Three conservative Republicans plan to urge the House ethics committee to review its investigation of Rep. Fernand J. St Germain (D-R.I.) amid fresh allegations of improper financial conduct by the 14-term congressman, aides said.

The call, led by Rep. Newt Gingrich (R-Ga.), comes two weeks after The Wall Street Journal reported that the Justice Department began a criminal investigation into allegations that a savings and loan industry lobbyist paid some of St Germain's entertainment bills.

St Germain first came under scrutiny in 1985 in connection with allegations that he became a millionaire with help from investors he aided while chairman of the House Banking Committee.

The ethics panel, in a 1,400-page report released in April, cleared St Germain, rejecting allegations that he improperly benefited from no-money-down loans and that his office influenced federal banking regulators on behalf of a friend.

The committee did conclude that St Germain failed to report assets properly on his financial disclosure statements and violated House rules by accepting a free plane ride from a Florida savings and loan association. But the panel recommended no disciplinary actions.

"It seems to me that we have now arrived at a situation in Congress where ethics in the House of Representatives means only having to say you're sorry," Rep. Robert S. Walker (R-Pa.) said.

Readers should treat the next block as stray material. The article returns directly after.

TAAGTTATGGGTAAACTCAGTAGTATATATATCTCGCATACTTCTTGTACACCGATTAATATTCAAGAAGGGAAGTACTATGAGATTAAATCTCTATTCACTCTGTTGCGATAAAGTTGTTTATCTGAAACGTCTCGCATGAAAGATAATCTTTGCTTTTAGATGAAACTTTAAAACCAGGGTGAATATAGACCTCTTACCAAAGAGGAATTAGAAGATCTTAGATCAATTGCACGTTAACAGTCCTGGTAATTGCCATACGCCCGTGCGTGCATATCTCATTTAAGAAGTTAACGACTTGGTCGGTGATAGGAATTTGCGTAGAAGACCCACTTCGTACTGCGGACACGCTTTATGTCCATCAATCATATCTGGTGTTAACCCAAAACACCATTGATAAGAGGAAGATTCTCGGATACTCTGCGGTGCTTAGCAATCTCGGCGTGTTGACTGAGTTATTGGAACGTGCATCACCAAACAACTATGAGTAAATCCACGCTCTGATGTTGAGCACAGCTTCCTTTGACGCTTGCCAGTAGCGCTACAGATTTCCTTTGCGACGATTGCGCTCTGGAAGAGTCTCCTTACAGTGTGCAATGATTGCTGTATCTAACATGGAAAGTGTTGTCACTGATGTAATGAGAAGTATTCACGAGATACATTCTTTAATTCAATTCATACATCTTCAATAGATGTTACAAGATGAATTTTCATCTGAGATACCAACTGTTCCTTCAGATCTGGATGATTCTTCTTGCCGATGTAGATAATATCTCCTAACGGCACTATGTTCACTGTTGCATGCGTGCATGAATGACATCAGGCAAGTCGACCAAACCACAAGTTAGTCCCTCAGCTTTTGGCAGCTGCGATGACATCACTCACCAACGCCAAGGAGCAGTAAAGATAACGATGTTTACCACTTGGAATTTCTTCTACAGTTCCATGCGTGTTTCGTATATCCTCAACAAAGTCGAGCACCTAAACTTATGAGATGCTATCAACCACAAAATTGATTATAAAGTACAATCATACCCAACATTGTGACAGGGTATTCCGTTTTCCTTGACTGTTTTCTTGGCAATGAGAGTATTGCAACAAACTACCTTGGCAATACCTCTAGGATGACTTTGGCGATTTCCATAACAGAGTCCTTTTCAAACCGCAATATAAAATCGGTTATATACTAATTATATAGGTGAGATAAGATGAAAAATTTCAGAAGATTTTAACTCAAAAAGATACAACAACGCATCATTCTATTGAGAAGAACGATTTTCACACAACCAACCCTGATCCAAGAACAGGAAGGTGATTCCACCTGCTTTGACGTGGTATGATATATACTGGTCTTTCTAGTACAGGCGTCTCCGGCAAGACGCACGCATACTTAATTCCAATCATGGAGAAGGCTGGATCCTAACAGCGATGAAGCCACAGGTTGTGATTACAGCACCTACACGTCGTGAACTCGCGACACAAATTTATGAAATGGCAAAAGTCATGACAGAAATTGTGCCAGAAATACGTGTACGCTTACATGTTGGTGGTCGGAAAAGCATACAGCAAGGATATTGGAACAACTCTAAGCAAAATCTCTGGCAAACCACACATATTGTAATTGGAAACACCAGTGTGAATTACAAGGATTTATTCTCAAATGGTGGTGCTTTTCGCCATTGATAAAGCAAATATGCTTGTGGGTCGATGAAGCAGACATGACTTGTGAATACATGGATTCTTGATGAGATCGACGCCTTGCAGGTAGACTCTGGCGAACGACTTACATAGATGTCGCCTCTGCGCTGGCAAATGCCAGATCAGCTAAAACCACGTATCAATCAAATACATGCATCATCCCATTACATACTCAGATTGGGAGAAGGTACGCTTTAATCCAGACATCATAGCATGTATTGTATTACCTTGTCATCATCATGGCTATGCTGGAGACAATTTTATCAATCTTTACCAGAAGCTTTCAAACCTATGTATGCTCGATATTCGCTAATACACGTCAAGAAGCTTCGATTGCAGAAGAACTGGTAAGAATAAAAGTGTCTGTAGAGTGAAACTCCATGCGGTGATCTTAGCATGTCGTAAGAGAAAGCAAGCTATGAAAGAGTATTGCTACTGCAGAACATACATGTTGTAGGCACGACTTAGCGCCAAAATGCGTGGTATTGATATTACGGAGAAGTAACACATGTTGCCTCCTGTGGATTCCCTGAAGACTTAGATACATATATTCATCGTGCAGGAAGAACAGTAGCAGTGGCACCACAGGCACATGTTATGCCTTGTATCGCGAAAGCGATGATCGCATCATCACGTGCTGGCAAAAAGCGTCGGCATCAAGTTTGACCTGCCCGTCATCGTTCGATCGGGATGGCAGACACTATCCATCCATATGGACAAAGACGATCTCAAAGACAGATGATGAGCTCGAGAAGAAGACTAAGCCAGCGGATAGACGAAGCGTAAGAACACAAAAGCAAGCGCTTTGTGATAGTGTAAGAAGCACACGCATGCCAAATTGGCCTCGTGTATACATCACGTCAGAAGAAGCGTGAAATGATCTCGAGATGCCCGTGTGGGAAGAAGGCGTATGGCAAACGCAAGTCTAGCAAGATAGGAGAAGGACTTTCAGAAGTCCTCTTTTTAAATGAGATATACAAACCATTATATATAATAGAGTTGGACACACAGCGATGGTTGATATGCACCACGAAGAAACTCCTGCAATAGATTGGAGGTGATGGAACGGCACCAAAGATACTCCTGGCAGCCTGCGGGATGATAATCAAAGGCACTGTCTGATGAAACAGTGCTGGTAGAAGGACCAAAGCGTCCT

In a July 16 story, the Journal quoted unidentified sources as saying a federal grand jury in Washington subpoenaed records of the U.S. League of Savings Institutions and its lobbyist, James O. Freeman.

The paper said St Germain once paid for a restaurant meal for himself and some guests with Freeman's credit card even though the lobbyist was not there.

Gingrich called the St Germain investigation a "whitewash." St Germain aide Ed Matovcik said the congressman, who has generally declined comment on past allegations, likely would have nothing to say.

Gingrich is writing a letter to Rep. Julian C. Dixon (D-Calif.), chairman of the ethics panel, known officially as the Committee on Standards of Official Conduct. Aides to Walker and Robert C. Smith (R-N.H.) said the two would join in the letter.